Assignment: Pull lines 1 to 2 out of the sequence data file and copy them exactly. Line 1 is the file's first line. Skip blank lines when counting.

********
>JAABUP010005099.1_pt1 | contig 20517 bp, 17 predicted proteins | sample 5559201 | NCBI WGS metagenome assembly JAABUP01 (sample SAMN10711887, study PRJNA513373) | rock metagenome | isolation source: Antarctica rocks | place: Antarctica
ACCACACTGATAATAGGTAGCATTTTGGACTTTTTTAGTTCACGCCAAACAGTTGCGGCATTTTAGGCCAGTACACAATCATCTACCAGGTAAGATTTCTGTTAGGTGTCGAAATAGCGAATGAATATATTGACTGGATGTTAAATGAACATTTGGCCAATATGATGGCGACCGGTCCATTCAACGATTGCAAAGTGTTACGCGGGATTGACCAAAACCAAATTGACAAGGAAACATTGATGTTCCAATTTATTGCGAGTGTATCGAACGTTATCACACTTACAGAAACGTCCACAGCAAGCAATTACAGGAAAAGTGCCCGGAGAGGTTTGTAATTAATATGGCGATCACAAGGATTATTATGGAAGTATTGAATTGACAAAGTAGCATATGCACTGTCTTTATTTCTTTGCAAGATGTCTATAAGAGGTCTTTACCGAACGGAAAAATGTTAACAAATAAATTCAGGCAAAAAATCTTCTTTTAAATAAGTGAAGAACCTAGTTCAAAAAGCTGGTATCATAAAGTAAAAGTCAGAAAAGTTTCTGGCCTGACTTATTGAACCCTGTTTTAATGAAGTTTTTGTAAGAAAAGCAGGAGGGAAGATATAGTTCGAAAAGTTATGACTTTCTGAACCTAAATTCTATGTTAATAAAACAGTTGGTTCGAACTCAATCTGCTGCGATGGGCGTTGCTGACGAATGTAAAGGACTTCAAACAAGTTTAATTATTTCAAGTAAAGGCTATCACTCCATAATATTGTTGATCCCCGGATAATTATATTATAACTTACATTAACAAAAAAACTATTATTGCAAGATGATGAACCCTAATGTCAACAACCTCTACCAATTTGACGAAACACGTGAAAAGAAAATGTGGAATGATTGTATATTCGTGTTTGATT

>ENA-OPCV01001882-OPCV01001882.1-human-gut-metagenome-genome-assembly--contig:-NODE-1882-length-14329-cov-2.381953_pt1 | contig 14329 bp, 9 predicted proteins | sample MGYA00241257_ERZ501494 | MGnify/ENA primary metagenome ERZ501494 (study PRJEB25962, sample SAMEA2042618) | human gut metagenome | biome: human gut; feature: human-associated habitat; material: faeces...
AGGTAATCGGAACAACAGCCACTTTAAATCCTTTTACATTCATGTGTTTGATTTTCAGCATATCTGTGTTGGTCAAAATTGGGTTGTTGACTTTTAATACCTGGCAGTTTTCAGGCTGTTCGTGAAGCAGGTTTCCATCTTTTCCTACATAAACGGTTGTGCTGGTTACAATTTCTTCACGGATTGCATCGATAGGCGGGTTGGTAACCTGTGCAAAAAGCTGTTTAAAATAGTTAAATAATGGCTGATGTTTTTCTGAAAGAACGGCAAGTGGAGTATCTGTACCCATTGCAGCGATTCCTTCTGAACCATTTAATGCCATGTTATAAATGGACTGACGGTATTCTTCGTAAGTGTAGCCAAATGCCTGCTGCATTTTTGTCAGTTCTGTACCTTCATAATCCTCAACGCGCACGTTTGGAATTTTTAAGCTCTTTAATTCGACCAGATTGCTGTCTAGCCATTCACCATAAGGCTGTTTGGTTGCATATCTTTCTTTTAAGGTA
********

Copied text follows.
>JAABUP010005099.1_pt1 | contig 20517 bp, 17 predicted proteins | sample 5559201 | NCBI WGS metagenome assembly JAABUP01 (sample SAMN10711887, study PRJNA513373) | rock metagenome | isolation source: Antarctica rocks | place: Antarctica
ACCACACTGATAATAGGTAGCATTTTGGACTTTTTTAGTTCACGCCAAACAGTTGCGGCATTTTAGGCCAGTACACAATCATCTACCAGGTAAGATTTCTGTTAGGTGTCGAAATAGCGAATGAATATATTGACTGGATGTTAAATGAACATTTGGCCAATATGATGGCGACCGGTCCATTCAACGATTGCAAAGTGTTACGCGGGATTGACCAAAACCAAATTGACAAGGAAACATTGATGTTCCAATTTATTGCGAGTGTATCGAACGTTATCACACTTACAGAAACGTCCACAGCAAGCAATTACAGGAAAAGTGCCCGGAGAGGTTTGTAATTAATATGGCGATCACAAGGATTATTATGGAAGTATTGAATTGACAAAGTAGCATATGCACTGTCTTTATTTCTTTGCAAGATGTCTATAAGAGGTCTTTACCGAACGGAAAAATGTTAACAAATAAATTCAGGCAAAAAATCTTCTTTTAAATAAGTGAAGAACCTAGTTCAAAAAGCTGGTATCATAAAGTAAAAGTCAGAAAAGTTTCTGGCCTGACTTATTGAACCCTGTTTTAATGAAGTTTTTGTAAGAAAAGCAGGAGGGAAGATATAGTTCGAAAAGTTATGACTTTCTGAACCTAAATTCTATGTTAATAAAACAGTTGGTTCGAACTCAATCTGCTGCGATGGGCGTTGCTGACGAATGTAAAGGACTTCAAACAAGTTTAATTATTTCAAGTAAAGGCTATCACTCCATAATATTGTTGATCCCCGGATAATTATATTATAACTTACATTAACAAAAAAACTATTATTGCAAGATGATGAACCCTAATGTCAACAACCTCTACCAATTTGACGAAACACGTGAAAAGAAAATGTGGAATGATTGTATATTCGTGTTTGATT